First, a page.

|Publication number||US7107981 B1|
|Application number||US 10/865,571|
|Publication date||Sep 19, 2006|
|Filing date||Jun 10, 2004|
|Priority date||Jun 11, 2003|
|Publication number||10865571, 865571, US 7107981 B1, US 7107981B1, US-B1-7107981, US7107981 B1, US7107981B1|
|Inventors||Jason Forrest Dunn|
|Original Assignee||Jason Forrest Dunn|
|Export Citation||BiBTeX, EndNote, RefMan|
|Patent Citations (27), Referenced by (25), Classifications (5), Legal Events (4)|
|External Links: USPTO, USPTO Assignment, Espacenet|
This application claims the benefit of PPA Ser. No. 60/477,835, filed 2003 Jun. 11 by the present inventor.
1. Field of the Invention
The present invention relates to a device for securing a compressed gas system to a paintball gun of the type that uses a compressed gas cylinder to propel paintballs from the paintball gun. In particular, this device positions the compressed gas cylinder, at an angle, on the shoulder of the user to lower the vertical profile of the paintball gun, shorten the paintball gun's effective length, reduce the effective weight of the paintball gun on the user's arms, and prevent the compressed gas cylinder from obstructing the user's hands, wrists and/or arms while grasping or manipulating the paintball gun.
A paintball gun, paintball loader, compressed gas system, the present invention, and any other item attached to the aforementioned elements during the course of normal operation comprise a “paintball gun system” and will be referred to as such in this specification.
2. Description of the Related Art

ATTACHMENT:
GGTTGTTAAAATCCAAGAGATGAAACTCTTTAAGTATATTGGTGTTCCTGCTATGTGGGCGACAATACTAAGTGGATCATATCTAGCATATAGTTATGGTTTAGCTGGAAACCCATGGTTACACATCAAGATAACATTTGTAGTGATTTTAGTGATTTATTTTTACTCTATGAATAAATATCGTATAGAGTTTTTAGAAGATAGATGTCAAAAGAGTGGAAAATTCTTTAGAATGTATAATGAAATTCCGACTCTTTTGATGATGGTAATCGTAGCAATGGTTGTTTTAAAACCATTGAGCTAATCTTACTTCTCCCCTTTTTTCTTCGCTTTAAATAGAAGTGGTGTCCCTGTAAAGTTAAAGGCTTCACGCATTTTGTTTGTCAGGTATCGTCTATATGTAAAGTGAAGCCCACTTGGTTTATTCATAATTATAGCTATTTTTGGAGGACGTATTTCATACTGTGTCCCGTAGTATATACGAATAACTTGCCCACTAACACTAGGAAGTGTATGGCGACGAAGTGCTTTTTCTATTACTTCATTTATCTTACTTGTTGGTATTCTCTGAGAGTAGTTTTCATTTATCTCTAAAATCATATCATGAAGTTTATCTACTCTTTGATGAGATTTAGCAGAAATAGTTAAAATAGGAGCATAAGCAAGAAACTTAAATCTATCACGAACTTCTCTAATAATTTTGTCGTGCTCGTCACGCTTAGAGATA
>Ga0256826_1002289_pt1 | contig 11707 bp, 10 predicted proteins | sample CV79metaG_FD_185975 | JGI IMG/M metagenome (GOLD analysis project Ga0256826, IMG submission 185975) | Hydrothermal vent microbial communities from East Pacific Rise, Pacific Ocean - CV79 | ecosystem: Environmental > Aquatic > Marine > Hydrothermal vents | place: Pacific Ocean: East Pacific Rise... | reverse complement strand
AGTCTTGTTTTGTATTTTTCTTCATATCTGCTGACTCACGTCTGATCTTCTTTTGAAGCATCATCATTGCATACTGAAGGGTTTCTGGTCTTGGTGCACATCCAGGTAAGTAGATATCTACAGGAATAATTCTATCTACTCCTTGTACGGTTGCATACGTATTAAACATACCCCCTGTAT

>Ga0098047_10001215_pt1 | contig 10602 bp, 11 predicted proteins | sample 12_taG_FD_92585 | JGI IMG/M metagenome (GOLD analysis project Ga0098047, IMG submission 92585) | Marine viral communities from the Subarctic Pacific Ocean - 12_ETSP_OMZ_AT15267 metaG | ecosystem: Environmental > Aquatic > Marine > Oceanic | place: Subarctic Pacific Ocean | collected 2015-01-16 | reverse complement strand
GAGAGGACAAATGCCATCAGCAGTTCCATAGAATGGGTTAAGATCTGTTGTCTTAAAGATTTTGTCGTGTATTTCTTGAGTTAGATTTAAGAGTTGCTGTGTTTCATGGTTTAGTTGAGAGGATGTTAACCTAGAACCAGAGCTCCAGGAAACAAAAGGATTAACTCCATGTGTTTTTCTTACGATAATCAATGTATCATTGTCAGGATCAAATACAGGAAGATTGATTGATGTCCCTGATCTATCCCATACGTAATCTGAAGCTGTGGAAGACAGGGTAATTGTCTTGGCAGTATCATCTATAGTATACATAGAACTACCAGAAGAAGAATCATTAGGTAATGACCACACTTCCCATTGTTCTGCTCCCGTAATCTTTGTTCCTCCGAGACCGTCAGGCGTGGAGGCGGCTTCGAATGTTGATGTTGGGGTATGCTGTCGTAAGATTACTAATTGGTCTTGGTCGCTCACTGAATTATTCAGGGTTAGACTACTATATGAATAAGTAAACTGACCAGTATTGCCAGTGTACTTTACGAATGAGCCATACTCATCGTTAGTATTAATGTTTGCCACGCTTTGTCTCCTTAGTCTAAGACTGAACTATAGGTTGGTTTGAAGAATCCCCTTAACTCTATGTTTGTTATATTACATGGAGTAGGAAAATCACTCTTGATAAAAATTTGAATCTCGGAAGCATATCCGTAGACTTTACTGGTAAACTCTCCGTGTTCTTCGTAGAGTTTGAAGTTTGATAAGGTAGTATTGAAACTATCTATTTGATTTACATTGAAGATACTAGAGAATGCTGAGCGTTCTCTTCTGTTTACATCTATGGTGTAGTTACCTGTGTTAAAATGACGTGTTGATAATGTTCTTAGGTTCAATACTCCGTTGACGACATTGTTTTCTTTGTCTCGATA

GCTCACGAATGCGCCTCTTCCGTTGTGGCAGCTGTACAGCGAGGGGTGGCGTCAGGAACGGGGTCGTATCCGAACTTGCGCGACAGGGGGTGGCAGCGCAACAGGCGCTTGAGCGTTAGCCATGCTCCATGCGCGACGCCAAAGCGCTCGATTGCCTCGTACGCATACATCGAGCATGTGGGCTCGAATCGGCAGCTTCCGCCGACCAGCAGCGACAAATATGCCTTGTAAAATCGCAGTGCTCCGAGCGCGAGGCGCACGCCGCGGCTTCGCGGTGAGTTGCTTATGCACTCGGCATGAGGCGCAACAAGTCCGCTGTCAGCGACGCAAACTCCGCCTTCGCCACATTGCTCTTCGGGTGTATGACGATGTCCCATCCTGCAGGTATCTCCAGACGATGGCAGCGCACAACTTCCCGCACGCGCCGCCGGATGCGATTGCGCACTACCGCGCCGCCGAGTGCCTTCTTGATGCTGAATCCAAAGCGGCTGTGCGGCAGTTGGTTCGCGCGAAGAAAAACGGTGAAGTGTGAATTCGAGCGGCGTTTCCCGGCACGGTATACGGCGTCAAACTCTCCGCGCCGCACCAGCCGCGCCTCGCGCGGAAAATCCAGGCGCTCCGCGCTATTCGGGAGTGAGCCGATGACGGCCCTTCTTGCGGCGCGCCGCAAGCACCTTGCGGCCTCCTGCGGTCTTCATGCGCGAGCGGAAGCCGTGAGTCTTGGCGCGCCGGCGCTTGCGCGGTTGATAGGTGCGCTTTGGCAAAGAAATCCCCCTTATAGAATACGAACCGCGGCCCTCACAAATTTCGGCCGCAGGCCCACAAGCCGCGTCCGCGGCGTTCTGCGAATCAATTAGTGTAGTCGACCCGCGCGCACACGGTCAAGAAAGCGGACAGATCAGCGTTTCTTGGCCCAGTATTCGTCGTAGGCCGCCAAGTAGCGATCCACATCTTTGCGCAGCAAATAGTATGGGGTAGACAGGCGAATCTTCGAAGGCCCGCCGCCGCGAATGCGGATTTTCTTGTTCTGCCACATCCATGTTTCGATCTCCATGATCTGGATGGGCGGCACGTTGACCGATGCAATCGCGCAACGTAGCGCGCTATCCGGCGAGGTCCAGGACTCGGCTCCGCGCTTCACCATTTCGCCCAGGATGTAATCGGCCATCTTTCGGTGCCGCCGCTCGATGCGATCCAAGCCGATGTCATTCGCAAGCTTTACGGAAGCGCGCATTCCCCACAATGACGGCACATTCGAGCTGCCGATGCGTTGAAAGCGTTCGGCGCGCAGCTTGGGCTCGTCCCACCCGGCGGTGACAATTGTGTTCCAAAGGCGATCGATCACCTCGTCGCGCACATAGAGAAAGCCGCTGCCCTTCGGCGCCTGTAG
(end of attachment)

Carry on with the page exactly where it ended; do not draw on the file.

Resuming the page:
Several different structures have been developed for the purpose of mounting a compressed gas system to a paintball gun. When the paintball industry began promoting the benefits of compressed air over carbon dioxide as the ideal propellant, (namely, greater shot-to-shot consistency and superior cold weather performance), the issue of conveniently and ergonomically mounting a compressed gas system to a paintball gun became a more difficult task. In general, carbon dioxide cylinders are 2 to 3 inches in diameter, and are cumbersome yet manageable obstacles as regards the grasping, aiming, and firing of a paintball gun. Compressed air cylinders however, range from 4 to 5 inches in diameter, and make the paintball gun much more awkward to manipulate. There are 3 basic methods/devices (in the public domain) for attaching a compressed air system to a paintball gun, which were all developed successively to account for particular shortcomings in the previous designs, but each of these designs introduced other undesirable elements that adversely affected the ergonomics of the paintball gun system. There are other, related examples of prior art contained in the U.S. Pat. Nos. 5,950,611, 5,927,261, 6,732,726, that have also attempted to overcome some of the shortcomings of those aforementioned products within the public domain.